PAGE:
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Working Age People Are Dying: Some States Saw 60% More 18-49 Year-old Fatalities in 2021, but It’s Not All COVID

Neil Campbell
Neil lives in Canada and writes about society and politics.
Published: January 15, 2022
Some states saw a 65 percent increase in deaths in the working 18 to 49 age bracket October 2020 to 2021, but not all cases were attributed to COVID.
Containers of pills and prescription drugs are boxed for disposal during the Drug Enforcement Administration (DEA) 20th National Prescription Drug Take Back Day at Watts Healthcare on April 24, 2021 in Los Angeles, California. Data analysis of the CDC’s death certificate statistics between October of 2020 and October of 2021 by The Epoch Times showed that some states saw as high as a 65 percent increase in deaths in the working age 18 to 49 bracket compared to pre-pandemic levels. Yet, the majority of cases were often not associated to COVID-19. (Image: PATRICK T. FALLON/AFP via Getty Images)

Although some states saw as much as 65 percent more deaths in the 18 to 49 age bracket between October of 2020 and 2021 compared to pre-pandemic levels, only a portion of fatalities were attributed to Coronavirus Disease 2019 (COVID-19), according to a new analysis of U.S. Centers for Disease Control and Prevention (CDC) statistics.

In a Jan. 12 examination of the CDC’s death certificate data conducted by The Epoch Times, Nevada and Texas ranked the highest in the United States at a 65 and 61 percent increase respectively in deaths in the working age bracket for a 12 month period ending in October of 2021 compared to pre-pandemic levels.

ET noted that the CDC’s data lags several months behind the present, with October being the latest period reported.

However, the majority of excess deaths are not formally attributed to the pandemic. In Nevada, only 36 percent were counted as COVID fatalities. In Texas, the ratio was 58 percent.

Arizona and Tennessee were also hit hard with a 57 percent increase in 18-to-49-year-old deaths California also tipped the scales at 55 percent. In Arizona, only 37 percent of excess deaths were attributed to COVID compared to 33 percent in Tennessee, and 42 percent in California.

Even Florida, where Governor Ron DeSantis’s rational response to the pandemic has kept his state among the freest and most open in the entire English speaking world, registered a 51 percent increase in working age deaths. Only 48 percent were attributed to COVID.

Yet, some states fared fairly well. New Hampshire’s 1.36 million person population was ostensibly healthiest as it remained entirely flat on both fronts, Delaware experienced a comparatively marginal 10 percent increase in 18-to-49-year-old deaths, none attributed to COVID, and Massachusetts a 13 percent death increase, but with only 24 percent attributed to COVID.

The findings appear to validate comments made on Dec. 30 by insurance company executive Scott Davison, CEO of One America, who stated at an online press conference organized by the Indiana Chamber of Commerce that, “What we saw just in third quarter, we’re seeing it continue into fourth quarter, is that death rates are up 40% over what they were pre-pandemic.”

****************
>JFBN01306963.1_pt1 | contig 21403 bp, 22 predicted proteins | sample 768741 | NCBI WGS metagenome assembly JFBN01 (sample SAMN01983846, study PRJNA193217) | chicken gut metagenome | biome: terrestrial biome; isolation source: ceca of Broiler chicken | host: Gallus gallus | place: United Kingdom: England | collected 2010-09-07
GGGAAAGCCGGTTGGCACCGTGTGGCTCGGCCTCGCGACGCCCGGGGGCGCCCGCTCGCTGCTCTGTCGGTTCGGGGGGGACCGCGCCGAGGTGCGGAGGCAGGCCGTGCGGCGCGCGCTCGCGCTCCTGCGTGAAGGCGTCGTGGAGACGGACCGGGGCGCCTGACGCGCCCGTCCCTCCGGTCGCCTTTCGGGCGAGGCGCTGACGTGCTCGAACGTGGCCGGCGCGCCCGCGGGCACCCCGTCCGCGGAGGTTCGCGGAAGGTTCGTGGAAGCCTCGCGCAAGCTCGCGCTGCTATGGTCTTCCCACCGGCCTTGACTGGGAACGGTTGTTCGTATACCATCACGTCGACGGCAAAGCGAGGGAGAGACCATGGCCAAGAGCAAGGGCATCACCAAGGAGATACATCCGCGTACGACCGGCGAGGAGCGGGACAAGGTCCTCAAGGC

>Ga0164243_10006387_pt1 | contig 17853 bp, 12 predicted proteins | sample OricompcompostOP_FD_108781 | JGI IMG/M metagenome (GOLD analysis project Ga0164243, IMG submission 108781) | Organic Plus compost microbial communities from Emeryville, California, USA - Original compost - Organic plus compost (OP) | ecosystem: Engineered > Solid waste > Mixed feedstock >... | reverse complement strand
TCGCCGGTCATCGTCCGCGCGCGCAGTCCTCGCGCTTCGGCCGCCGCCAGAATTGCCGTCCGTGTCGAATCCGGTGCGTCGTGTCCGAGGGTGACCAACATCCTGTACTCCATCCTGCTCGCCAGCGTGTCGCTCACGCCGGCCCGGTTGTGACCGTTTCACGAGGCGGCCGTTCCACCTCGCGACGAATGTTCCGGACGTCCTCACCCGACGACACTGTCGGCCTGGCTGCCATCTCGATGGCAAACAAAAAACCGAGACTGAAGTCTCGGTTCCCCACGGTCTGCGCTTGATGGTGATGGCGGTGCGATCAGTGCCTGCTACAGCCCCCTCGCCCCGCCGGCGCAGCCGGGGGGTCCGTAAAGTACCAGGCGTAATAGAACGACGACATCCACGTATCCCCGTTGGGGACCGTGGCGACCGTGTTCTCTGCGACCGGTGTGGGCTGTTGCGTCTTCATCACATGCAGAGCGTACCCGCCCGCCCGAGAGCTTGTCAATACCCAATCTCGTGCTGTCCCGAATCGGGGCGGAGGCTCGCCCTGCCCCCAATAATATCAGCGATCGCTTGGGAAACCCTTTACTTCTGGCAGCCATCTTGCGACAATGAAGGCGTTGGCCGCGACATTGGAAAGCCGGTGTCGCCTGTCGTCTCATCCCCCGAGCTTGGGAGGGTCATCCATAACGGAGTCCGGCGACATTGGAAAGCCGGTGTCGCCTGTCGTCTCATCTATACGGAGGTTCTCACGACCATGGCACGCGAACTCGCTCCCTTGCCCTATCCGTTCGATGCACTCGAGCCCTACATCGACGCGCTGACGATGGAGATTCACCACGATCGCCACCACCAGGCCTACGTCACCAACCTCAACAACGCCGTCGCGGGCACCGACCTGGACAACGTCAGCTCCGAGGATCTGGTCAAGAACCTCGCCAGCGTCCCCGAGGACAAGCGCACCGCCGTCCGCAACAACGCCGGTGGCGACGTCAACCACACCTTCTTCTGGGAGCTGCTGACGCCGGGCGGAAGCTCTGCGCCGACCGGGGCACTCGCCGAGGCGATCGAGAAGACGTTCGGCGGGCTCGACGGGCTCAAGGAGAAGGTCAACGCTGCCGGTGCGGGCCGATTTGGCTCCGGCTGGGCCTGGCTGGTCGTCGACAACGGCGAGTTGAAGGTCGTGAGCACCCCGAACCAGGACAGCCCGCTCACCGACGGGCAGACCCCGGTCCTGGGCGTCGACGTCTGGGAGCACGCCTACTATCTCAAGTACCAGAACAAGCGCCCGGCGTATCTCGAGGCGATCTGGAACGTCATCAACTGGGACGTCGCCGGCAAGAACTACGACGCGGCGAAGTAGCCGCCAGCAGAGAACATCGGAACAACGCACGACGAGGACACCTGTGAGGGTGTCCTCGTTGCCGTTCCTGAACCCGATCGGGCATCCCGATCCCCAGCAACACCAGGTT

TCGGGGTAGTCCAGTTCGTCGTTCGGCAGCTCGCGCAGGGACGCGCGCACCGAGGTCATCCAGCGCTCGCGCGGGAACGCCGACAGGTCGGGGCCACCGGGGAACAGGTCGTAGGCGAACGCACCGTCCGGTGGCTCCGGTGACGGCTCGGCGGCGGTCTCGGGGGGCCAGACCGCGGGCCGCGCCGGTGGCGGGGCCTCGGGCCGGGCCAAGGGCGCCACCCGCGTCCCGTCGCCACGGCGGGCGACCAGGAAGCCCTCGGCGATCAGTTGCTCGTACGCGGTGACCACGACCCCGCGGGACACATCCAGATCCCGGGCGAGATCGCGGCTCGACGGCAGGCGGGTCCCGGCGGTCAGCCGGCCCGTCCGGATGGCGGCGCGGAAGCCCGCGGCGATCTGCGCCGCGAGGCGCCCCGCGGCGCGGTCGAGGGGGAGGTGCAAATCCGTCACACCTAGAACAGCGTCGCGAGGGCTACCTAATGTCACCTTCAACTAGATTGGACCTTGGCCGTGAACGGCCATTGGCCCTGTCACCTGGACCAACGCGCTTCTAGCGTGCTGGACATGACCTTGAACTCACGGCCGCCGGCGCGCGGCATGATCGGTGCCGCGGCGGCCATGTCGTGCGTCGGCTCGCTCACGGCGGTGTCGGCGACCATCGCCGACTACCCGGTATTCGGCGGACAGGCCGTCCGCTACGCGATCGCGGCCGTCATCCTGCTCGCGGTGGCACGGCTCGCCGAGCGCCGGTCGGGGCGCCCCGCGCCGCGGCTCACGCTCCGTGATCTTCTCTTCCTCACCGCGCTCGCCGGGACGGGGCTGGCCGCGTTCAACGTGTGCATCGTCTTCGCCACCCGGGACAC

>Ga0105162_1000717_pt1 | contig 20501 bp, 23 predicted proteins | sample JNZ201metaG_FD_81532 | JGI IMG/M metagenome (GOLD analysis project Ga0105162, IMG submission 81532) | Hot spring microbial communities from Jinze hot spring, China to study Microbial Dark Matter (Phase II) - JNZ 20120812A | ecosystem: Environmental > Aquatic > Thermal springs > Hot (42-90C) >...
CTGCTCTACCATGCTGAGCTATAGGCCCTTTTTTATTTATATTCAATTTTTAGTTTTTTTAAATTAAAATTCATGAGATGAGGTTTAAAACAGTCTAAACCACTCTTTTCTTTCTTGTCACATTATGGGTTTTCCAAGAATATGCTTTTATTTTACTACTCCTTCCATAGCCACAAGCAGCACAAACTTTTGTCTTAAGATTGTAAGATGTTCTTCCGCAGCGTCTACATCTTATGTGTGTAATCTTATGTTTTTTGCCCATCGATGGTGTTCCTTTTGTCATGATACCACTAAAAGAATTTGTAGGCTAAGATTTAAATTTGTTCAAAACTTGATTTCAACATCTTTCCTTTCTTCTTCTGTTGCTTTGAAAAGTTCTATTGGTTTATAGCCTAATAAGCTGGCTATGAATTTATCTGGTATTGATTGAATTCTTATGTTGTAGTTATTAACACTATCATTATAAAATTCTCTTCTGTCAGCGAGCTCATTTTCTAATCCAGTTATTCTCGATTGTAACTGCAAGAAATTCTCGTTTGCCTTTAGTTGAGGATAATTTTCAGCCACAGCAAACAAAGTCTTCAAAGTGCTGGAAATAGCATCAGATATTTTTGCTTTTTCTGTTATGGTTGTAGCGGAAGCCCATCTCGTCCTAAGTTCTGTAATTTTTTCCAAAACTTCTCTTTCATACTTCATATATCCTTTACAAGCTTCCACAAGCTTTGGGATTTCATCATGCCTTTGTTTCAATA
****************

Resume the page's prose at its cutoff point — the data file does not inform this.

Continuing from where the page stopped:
“We are seeing, right now, the highest death rates we have seen in the history of this business,” said Davison, noting his company had seen their increase in fatalities in the 18 to 64 age bracket.

Davison explained for laymen just how grave and anomalous the increase really is, “Just to give you an idea of how bad that is, a three-sigma or a one-in-200-year catastrophe would be 10% increase over pre-pandemic…So 40% is just unheard of.”

The CEO likewise stated that a very large portion of causes of death were not registering as COVID, “What the data is showing to us is that the deaths that are being reported as COVID deaths greatly understate the actual death losses among working-age people from the pandemic.”

“It may not all be COVID on their death certificate, but deaths are up just huge, huge numbers.”

One America also found that a previous increase in short term disability claims had since transformed into long term disability claims.

ET reached out for comment on the CDC’s data to the Texas Department of State Health Services, Florida Department of Health, and Nevada Department of Health and Human Services, but spokespersons could only feign that they were caught off guard on the data and that they would have to look into the matter.

Washington D.C.’s health authority told the outlet to contact the Office of Chief Medical Examiner (OCME), who would only say, “OCME does not currently have an epidemiologist (the position is being advertised) so it has no present ability to analyze the data.”

Epoch Times also noted curious anomalies in the CDC’s data on general pneumonia and influenza related deaths in the cohort, “There were close to 6,000 excess pneumonia deaths that didn’t involve COVID-19 in the 18 to 49 age group in the 12 months ending October 2021. Influenza was only involved in 50 deaths in this age group, down from 550 in the same period pre-pandemic. The flu death count didn’t exclude those that also involved COVID-19 or pneumonia, the CDC noted,” wrote author Petr Svab.